A trans woman who was jailed for the manslaughter of her boyfriend and the attempted rape of a female shop assistant has won the right to be placed in a women’s prison.

Her lawyers claimed keeping ‘Prisoner A’ in a men’s prison was a violation of her human rights. She has already had her new gender recognised by law and her birth certificate changed under the Gender Recognition Act 2004.

The 27-year-old has not yet undergone gender reassignment surgery but has started transitioning. She argued that she could not complete her gender reassignment in a men’s prison as this is only granted when the patient has lived in the desired gender for a certain period of time.

Although A has had hormone treatment to develop breasts and laser hair removal, she is currently not allowed to wear skirts or dresses and can only wear minimal makeup.

Deputy Judge David Elvin QC, of London’s High Court, ruled that keeping her in a male prison breached the European Convention on Human Rights.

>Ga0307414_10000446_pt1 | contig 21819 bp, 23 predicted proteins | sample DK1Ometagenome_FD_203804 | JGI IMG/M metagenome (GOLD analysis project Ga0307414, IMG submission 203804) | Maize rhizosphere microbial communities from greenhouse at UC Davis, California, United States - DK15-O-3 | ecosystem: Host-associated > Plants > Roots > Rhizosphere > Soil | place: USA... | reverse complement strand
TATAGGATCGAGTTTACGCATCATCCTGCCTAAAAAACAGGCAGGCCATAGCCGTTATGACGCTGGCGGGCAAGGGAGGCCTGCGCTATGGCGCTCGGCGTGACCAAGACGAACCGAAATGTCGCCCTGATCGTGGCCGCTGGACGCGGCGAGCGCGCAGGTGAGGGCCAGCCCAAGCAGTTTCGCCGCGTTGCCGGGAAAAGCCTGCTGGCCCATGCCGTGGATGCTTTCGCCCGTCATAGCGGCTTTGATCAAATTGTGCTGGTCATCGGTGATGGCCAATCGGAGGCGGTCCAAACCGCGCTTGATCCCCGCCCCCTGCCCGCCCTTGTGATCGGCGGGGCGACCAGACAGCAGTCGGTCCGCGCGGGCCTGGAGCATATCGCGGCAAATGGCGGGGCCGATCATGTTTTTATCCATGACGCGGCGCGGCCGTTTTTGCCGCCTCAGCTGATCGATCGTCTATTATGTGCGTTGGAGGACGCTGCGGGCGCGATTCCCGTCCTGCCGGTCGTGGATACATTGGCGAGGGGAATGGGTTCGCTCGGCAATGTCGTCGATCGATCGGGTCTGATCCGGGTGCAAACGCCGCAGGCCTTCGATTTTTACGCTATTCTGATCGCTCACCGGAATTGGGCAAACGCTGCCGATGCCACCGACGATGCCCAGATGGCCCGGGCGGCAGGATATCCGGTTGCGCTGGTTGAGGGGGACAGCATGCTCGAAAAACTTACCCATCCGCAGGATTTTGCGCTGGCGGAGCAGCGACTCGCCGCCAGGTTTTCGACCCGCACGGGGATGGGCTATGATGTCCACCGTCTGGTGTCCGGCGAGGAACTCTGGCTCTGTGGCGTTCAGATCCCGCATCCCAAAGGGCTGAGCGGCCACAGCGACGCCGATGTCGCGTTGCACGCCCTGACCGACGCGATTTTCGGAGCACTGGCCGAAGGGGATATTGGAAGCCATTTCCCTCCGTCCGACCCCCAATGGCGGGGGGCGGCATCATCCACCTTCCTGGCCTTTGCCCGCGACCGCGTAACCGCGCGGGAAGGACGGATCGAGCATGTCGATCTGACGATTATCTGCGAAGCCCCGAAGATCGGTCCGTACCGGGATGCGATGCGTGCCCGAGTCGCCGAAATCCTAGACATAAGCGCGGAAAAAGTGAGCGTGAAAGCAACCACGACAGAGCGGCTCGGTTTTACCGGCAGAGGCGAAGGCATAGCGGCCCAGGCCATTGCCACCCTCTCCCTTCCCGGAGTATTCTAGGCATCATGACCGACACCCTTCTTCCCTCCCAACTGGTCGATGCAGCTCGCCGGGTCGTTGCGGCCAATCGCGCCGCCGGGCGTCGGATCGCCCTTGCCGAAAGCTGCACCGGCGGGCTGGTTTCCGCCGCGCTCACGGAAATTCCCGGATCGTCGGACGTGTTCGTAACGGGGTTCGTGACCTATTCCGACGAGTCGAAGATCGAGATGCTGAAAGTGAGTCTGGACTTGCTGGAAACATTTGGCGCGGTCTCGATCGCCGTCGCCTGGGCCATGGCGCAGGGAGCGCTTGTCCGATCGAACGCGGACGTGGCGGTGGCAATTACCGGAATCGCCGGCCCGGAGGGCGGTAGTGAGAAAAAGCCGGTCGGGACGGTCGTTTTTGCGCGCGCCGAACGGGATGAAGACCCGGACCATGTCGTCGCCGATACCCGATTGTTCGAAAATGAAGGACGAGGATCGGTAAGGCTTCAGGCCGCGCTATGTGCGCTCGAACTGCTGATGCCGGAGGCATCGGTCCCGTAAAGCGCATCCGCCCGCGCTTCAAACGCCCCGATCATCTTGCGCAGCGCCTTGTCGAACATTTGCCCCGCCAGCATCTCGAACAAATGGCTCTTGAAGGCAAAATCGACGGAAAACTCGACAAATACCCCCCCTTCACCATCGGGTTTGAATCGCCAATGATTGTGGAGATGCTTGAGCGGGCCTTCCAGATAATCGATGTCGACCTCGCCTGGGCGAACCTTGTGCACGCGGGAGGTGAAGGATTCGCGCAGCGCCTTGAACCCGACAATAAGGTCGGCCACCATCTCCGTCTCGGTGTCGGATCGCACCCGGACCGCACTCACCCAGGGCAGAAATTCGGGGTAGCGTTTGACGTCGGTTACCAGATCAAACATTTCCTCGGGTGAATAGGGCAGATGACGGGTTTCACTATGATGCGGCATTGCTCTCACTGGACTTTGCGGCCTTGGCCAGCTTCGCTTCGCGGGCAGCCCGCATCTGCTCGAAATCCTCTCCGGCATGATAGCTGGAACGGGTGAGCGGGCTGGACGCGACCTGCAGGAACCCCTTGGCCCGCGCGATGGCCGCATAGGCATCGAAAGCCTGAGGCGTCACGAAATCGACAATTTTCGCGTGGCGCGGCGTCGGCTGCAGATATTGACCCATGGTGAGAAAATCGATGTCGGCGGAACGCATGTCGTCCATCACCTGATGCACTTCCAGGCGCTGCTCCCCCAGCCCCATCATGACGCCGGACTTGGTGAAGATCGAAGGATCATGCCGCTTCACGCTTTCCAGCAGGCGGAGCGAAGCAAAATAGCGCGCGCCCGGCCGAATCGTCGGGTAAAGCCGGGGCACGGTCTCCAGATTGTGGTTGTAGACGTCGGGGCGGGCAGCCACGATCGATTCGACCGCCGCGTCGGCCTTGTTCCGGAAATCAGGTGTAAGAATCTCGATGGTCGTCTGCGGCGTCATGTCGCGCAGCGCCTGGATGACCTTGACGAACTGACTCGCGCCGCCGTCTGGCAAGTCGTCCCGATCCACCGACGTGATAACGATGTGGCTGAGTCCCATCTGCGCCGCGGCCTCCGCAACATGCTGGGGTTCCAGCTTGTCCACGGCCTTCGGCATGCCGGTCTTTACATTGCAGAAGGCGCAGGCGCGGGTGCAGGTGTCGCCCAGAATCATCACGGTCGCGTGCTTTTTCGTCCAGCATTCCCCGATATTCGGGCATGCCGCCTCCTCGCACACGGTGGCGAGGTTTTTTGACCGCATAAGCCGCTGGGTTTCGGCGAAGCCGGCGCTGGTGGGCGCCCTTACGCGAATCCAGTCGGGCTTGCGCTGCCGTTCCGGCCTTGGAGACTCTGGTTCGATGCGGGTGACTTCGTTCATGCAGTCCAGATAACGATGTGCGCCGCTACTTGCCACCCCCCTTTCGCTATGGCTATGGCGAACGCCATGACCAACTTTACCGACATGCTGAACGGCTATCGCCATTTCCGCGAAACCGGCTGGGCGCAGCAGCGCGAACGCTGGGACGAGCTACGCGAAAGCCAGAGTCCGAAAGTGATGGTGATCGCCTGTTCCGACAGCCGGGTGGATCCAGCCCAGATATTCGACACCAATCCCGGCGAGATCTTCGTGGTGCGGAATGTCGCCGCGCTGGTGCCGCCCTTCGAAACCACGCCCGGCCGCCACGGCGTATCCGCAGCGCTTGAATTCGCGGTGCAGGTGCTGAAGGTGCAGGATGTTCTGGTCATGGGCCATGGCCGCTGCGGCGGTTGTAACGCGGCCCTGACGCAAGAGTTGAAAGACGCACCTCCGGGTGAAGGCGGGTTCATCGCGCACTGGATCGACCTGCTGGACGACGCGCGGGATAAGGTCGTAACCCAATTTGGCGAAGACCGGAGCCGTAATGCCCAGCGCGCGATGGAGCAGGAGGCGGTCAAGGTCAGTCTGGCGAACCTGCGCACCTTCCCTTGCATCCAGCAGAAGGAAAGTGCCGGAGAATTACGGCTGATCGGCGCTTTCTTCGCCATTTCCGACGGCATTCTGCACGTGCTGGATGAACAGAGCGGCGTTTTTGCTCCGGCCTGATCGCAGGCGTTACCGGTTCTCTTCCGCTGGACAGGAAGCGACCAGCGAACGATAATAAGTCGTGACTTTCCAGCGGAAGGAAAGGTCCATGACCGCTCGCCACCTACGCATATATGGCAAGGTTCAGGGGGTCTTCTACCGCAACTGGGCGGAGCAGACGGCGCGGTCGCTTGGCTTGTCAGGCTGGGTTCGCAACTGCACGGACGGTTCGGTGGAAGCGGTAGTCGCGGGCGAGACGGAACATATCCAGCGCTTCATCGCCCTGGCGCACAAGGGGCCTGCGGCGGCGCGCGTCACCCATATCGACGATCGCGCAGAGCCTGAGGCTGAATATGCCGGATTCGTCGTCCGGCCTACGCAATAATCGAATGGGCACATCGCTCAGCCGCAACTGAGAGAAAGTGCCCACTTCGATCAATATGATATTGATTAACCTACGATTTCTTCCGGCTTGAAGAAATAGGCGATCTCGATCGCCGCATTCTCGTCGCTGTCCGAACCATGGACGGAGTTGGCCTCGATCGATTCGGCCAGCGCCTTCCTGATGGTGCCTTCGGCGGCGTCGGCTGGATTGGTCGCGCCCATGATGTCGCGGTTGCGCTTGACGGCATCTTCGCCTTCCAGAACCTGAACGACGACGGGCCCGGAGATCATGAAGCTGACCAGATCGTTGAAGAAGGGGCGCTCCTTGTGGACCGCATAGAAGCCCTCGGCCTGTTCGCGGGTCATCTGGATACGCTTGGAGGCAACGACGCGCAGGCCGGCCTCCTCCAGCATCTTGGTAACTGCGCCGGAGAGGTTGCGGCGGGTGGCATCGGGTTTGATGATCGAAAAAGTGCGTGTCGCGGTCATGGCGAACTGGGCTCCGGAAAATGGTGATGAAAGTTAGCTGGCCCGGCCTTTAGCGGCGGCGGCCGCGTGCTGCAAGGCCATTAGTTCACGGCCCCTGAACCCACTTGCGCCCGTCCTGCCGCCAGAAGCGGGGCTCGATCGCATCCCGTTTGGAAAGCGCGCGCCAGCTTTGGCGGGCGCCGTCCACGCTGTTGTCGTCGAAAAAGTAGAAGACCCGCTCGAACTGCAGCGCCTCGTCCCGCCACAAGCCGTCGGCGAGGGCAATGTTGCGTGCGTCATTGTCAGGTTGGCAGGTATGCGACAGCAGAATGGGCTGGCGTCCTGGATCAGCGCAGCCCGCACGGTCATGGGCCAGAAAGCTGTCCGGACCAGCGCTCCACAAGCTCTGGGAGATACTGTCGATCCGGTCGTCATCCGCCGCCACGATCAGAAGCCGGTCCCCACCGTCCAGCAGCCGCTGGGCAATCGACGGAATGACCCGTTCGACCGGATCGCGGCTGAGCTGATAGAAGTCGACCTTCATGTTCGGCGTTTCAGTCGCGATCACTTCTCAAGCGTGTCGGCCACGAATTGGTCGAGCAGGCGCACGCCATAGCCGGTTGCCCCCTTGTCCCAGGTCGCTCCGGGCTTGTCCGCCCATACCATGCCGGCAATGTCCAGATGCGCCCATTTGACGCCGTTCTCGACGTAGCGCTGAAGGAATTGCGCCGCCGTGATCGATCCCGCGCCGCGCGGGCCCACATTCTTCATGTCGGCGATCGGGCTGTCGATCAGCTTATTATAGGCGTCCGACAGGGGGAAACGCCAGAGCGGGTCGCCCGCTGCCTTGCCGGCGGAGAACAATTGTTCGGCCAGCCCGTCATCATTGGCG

“It follows that, so long as the claimant remains within the male prison estate, she is unable to progress towards the surgery which is her objective,” he said.

He added that she will be kept separated from other prisoners when she is transferred, which is likely to be within the next few weeks.

Her barrister Phillipa Kaufman described her as “a woman trapped inside a man’s body”.

Kaufman added: “If she remains in the male estate, she is looking at the bleakest future in terms of what matters to her.”

“What she would have in the female estate is hope,” she continued, “hope that she will be able to live in role and persuade her doctors that she should have gender reassignment surgery”.

Prisoner A is serving time for strangling her boyfriend and the attempted rape of a shop assistant. She was convicted of manslaughter in 2001 and jailed for five years.

A week after being released on licence in 2003, she attempted to rape the female shop assistant. Under a ‘two-strikes’ system following the manslaughter conviction, she was given a life sentence.

Her legal team have argued her crimes were linked to her desire to be a woman and the frustration she felt at her medical treatment.

While she has served her minimum jail term, she has been denied parole on the grounds that she remains an unacceptable risk to the public.